Ukraine, a Dead-End Path for the US?
The attack on Ukraine has met with many condemnations against Putin’s Russia. In contrast, the brutal attack continues to garner significant support for Ukraine. However, the war materials and economic aid have not come without a high cost, especially for the US, where its citizens’ worth of living is becoming unbearable no matter where you turn.
Why This Project Seems Perennial
The nature surrounding the war in Ukraine makes it look endless and puts the engaging partners in an even tighter and uncertain position. The situation is the sequel to putting one’s finger into a monkey’s ass.
While the only hope here to get your finger out would solely depend on the monkey. However, the situation in Ukraine depends on many variables strings whose predictability is not easy to untangle. Putin’s stand explains why he feels entitled to claim/occupy Ukraine. The Ukrainian position where they are not ready to cede an inch of their territories. And, of course, the two geopolitical blocks, the EU and the US, are bent on seeing that Putin fails in his attempt or at least not letting him go scut free with his atrocities in Ukraine, as was the case with Crimea.
But the confrontation with Putin’s Russia is becoming apparent daily (even though the west does not want it to be seen like that). As things are going, there’s no way the event in Ukraine would not metamorphose into a full-fledge international conflict that could involve the whole west confronting Putin’s Russia.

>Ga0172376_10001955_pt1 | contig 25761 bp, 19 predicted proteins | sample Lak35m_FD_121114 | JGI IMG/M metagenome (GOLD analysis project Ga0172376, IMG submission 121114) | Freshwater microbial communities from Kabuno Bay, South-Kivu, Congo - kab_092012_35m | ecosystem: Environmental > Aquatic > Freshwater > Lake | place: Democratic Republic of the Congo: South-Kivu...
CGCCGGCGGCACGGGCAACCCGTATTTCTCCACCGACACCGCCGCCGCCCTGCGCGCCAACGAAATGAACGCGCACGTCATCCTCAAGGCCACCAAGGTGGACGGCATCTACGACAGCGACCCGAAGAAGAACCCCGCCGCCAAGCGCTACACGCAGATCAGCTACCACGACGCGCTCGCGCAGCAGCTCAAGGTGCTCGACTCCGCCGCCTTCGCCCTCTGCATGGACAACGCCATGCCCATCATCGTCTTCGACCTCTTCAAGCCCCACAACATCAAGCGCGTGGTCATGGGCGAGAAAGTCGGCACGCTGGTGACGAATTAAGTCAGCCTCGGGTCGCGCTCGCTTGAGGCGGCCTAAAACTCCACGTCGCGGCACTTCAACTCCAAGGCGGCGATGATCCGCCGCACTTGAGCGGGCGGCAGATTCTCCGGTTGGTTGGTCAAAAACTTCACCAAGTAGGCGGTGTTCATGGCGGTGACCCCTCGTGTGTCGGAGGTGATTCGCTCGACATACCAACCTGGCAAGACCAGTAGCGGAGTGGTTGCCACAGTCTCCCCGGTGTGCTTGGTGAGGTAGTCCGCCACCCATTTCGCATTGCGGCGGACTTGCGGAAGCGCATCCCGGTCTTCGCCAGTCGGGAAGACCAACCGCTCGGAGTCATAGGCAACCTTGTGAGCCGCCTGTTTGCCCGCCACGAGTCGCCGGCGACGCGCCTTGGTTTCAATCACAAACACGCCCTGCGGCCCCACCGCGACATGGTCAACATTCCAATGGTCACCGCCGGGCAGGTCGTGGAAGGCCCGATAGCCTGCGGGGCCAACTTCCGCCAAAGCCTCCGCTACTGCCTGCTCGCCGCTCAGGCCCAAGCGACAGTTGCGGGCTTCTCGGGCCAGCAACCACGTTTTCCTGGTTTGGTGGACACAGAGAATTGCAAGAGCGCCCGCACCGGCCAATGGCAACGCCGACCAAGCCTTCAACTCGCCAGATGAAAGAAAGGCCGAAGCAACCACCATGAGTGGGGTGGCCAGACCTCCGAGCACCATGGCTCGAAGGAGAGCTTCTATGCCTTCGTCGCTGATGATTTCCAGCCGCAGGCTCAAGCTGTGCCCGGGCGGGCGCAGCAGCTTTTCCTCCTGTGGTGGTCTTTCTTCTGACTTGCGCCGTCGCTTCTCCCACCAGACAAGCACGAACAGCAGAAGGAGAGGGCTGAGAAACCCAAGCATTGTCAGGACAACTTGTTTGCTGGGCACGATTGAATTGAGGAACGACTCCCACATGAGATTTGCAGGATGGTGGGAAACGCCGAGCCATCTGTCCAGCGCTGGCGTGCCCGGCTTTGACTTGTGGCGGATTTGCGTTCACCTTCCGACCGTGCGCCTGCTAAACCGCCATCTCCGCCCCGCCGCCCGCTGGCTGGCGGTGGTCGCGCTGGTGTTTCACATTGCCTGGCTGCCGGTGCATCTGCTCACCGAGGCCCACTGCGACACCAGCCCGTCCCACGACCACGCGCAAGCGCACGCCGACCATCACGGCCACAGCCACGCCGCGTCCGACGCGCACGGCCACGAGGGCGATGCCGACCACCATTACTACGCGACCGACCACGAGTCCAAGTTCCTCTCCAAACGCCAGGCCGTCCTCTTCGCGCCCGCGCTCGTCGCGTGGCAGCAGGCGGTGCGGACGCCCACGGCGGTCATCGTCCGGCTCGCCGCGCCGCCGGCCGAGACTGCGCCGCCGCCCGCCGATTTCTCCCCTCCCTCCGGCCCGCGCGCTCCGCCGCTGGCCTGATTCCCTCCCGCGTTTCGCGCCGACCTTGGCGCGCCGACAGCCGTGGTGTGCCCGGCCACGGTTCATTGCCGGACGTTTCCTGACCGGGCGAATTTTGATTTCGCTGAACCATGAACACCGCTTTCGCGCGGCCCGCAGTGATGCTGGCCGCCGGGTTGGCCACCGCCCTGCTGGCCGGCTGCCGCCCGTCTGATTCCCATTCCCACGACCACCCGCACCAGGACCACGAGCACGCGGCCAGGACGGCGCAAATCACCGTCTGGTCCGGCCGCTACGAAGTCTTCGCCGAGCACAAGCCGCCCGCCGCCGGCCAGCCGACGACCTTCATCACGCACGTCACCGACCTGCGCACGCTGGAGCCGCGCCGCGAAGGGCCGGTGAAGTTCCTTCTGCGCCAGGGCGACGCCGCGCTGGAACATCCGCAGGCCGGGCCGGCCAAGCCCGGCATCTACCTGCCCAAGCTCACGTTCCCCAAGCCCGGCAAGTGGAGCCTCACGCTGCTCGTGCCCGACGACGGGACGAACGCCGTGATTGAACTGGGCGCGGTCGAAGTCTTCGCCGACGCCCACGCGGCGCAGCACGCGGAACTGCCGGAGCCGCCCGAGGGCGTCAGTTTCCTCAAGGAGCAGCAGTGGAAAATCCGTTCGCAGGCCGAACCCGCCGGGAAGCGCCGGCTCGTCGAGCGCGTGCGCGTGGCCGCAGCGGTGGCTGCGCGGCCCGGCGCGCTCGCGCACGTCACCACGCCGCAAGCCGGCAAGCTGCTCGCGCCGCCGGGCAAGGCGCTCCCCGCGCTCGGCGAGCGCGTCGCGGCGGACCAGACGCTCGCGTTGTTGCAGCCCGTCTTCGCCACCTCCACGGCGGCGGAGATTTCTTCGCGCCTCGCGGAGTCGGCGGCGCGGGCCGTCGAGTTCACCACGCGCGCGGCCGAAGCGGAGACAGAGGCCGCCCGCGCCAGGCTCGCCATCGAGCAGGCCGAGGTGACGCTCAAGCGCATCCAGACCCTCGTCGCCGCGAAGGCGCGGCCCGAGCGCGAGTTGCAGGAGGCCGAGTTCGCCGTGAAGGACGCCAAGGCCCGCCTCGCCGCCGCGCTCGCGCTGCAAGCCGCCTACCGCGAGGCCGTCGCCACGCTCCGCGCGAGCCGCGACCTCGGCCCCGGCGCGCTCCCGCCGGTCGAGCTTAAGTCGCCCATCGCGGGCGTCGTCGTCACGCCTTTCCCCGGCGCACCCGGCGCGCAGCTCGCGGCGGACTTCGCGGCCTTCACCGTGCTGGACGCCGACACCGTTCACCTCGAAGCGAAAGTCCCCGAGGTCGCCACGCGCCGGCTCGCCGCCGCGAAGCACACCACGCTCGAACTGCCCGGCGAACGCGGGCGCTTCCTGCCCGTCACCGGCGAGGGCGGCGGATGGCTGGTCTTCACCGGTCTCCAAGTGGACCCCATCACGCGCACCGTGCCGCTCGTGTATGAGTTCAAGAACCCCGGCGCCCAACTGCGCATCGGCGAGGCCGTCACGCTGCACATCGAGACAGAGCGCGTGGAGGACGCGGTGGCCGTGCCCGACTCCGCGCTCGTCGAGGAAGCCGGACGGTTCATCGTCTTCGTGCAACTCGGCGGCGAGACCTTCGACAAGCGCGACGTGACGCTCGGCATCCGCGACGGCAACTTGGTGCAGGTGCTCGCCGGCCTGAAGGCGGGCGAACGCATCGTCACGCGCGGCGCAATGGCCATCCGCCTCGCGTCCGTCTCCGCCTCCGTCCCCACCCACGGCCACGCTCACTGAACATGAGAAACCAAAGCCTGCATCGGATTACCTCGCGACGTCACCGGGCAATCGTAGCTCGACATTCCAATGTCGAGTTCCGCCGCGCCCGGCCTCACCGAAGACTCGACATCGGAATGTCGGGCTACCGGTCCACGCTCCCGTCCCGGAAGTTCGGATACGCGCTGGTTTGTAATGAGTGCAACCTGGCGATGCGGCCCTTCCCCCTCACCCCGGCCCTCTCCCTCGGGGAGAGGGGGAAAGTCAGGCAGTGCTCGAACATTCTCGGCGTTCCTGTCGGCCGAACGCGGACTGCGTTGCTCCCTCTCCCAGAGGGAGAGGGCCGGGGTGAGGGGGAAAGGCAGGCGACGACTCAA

Take, for instance, if Ukraine became a bonafide member of the EU (which I know the process is being sped up), would its incorporation not also give it the full right to be protected by NATO as a NATO member? So, the writing on the wall is damned clear.
The Cost of Safeguarding Ukraine with Its Immediate Neighbors
The US hadn’t and doesn’t have a choice but to extend help to Ukraine’s neighbors, a plan that has been carried out systematically as presented below.
Since February 24, the United States has supplied more than $123 million to complement the work of neighboring countries and the European Union to receive and host millions of refugees, including
- Poland $48 million,
- Moldova $30 million,
- Romania $10 million,
- Hungary $9 million, and
- the Slovak Republic $4 million
The Crisis in Ukraine Is Resulting in Billions of Dollars of US Aid
The U.S.-funded humanitarian organizations are working with host governments to launch cash programs that provide refugees with temporary aid for food, accommodations, and medical care until they can work or receive social support. In addition to counseling, legal assistance, and mental health and psychological support, U.S. partners are providing health support for refugees, including infection prevention and control and sexual and reproductive health assistance, as well as providing safe drinking water, strengthening sanitation infrastructure, and providing refugees with essential household items and shelter materials.
The U.S. has deployed refugee coordinators to the region to work with the governments of neighboring countries, the UN, other humanitarian organizations, and donors. Additionally, the U.S. has distributed $5.5 million to facilitate the safe and orderly return of up to 20,000 third-country nationals to return home from Ukraine.